We sailed with the China Express Line to Tianjin. Almost as soon as we got on the boat, we were no longer in Japan. We were the only westerners on board and our fellow shipmates were almost all Chinese. The first thing we noticed was the volume had been turned up to 11. The Chinese it seemed love to talk, dance, smoke, play cards and watch soap operas, all at full volume. Here, for example is some of the female contingent engaging in a spontaneous dance class on deck.
For all the boisterousness, the voyage was very relaxing. We splashed out on the deluxe room. To be honest it was showing its age and could have done with a thorough clean. But that's compared to Japanese standards. It was comfy enough for a few days. There's more photos of the boat on Skydrive if you're interested.
The route threaded it's way through Japan before cutting across the East China Sea.
On the first night, after passing under the Akashi-Kaikyo bridge there was a beautiful subset to enjoy.
The next morning we headed down to the restaurant to try the free breakfast. If steamed bread, boiled sausage and rice gruel are your thing then you'd have loved it. Me? I was glad we'd stocked up on Japanese pot noodles.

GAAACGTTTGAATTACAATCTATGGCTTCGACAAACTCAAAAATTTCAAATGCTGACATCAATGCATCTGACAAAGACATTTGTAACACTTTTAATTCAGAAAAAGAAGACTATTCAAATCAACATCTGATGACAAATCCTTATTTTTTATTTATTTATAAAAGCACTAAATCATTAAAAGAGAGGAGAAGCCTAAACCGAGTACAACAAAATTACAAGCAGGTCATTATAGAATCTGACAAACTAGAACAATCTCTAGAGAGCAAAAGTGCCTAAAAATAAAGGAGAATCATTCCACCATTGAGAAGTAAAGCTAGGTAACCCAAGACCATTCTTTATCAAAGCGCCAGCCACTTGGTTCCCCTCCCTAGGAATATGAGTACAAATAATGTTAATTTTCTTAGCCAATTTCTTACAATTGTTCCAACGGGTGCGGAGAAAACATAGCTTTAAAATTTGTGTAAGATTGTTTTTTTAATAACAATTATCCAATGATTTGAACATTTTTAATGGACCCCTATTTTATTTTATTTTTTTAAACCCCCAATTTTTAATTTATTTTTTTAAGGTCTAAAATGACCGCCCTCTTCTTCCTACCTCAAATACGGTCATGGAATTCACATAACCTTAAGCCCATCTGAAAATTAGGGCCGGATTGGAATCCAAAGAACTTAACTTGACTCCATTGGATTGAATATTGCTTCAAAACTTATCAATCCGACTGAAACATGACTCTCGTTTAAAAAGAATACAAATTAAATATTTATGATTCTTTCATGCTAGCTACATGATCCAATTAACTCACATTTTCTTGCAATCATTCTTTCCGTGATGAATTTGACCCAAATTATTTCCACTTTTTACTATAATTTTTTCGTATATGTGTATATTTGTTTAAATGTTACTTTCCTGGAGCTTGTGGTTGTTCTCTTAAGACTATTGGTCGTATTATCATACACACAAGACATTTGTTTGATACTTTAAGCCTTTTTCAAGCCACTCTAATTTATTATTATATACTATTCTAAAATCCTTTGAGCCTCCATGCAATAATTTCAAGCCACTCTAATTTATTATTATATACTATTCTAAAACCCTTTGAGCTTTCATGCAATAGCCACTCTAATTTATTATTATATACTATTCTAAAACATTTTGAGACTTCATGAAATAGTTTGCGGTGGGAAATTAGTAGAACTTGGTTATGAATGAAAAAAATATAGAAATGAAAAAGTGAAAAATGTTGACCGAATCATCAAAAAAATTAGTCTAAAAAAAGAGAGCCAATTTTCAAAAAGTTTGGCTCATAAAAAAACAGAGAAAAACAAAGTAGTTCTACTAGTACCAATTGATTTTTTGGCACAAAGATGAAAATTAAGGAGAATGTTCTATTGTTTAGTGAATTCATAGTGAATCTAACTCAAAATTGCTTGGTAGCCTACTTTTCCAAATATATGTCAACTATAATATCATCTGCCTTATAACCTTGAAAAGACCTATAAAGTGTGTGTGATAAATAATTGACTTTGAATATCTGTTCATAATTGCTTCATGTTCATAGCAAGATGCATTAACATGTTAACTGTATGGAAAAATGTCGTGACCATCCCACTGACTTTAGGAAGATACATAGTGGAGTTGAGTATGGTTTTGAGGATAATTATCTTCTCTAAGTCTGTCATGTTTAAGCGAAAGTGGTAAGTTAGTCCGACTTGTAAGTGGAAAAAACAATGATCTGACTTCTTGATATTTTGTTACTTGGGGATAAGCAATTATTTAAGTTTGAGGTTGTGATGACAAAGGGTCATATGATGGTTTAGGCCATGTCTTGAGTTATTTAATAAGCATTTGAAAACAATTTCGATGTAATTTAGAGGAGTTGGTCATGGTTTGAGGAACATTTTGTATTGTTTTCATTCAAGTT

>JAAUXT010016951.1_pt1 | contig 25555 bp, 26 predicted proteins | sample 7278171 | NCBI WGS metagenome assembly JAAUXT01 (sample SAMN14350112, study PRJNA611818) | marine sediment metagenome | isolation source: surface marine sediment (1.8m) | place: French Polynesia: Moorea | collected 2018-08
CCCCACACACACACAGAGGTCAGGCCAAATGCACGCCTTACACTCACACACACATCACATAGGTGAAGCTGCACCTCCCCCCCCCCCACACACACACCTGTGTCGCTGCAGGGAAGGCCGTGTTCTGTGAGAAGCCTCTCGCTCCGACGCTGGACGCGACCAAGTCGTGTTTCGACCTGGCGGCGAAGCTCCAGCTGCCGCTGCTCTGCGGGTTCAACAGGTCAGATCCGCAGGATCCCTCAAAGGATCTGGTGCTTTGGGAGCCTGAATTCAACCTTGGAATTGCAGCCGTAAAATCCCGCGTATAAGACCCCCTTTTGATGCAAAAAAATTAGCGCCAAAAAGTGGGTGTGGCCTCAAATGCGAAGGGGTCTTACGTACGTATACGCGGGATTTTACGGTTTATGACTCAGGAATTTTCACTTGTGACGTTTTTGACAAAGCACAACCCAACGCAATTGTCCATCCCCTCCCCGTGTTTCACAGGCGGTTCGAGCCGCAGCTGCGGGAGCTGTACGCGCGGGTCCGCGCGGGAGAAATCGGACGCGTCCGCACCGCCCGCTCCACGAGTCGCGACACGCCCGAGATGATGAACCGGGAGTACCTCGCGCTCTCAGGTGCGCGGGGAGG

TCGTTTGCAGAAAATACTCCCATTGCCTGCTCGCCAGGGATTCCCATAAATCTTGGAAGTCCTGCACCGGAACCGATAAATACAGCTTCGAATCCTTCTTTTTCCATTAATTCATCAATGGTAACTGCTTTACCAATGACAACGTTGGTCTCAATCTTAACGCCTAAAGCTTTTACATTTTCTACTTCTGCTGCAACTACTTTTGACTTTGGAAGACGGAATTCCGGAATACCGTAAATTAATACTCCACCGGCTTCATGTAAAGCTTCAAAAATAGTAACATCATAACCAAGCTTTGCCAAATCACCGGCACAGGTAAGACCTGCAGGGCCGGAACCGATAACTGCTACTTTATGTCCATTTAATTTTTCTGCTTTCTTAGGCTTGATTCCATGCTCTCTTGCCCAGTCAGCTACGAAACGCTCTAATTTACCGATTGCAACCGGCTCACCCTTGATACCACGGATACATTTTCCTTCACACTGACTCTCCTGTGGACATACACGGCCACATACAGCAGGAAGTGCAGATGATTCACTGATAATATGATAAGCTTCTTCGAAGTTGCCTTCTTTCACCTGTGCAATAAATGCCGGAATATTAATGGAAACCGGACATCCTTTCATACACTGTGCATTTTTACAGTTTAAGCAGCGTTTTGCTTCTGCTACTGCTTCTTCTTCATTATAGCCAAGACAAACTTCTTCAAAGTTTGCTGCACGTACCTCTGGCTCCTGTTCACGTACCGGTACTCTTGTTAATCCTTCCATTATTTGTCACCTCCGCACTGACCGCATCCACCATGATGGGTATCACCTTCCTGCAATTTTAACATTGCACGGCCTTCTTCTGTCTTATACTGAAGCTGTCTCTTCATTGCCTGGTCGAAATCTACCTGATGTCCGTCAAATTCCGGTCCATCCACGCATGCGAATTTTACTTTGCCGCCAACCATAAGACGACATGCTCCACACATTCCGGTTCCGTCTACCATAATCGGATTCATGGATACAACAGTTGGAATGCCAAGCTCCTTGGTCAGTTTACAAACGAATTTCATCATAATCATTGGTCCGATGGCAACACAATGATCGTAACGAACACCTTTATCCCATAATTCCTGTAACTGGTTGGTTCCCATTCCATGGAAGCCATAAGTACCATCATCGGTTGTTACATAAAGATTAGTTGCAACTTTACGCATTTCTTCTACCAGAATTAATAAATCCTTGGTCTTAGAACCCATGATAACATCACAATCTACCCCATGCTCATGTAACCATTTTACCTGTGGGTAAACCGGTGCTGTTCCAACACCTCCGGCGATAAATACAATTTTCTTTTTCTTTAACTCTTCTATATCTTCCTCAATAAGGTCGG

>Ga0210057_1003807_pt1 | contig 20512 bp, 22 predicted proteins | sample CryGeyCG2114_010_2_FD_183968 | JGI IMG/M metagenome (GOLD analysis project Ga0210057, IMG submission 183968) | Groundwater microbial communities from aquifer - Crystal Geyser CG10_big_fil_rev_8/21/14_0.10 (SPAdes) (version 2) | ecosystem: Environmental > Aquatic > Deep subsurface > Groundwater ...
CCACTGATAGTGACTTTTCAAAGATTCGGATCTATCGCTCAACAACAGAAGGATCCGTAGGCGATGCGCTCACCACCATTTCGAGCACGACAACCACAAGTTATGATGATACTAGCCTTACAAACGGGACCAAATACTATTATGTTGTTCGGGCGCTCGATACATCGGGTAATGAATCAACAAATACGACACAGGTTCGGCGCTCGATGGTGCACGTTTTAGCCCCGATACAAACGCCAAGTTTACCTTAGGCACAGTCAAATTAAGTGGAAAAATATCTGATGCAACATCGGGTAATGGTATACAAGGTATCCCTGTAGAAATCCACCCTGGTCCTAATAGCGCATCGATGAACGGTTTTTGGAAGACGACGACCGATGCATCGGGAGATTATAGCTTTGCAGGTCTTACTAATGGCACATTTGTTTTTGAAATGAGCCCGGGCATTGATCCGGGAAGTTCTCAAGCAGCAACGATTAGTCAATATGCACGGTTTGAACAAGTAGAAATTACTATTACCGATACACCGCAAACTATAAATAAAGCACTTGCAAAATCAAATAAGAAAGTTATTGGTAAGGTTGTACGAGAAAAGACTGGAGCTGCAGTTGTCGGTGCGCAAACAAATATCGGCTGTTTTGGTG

That day on deck we said a final goodbye to Japan by committing our final yen to a watery grave.
After one more day of relaxation on flat calm seas, we finally arrived in the port of Tanggu.
After a one hour delay while the Chinese dock workers fannied around deciding which steps to use we eventually set foot in the middle kingdom. With the air of veteran travellers, we confidently strode past the taxi drivers outside the terminal. After failing miserably to catch a bus, cue a brisk three-mile walk to the train station with full bags in the baking late morning sun. China lesson number one: everything is 3x further than it looks on the map. One 30 minute journey to Tianjin, another walk to Tianjin main railway station via some kebabs...
... and we were on the bullet train to Beijing.
Location:East China Sea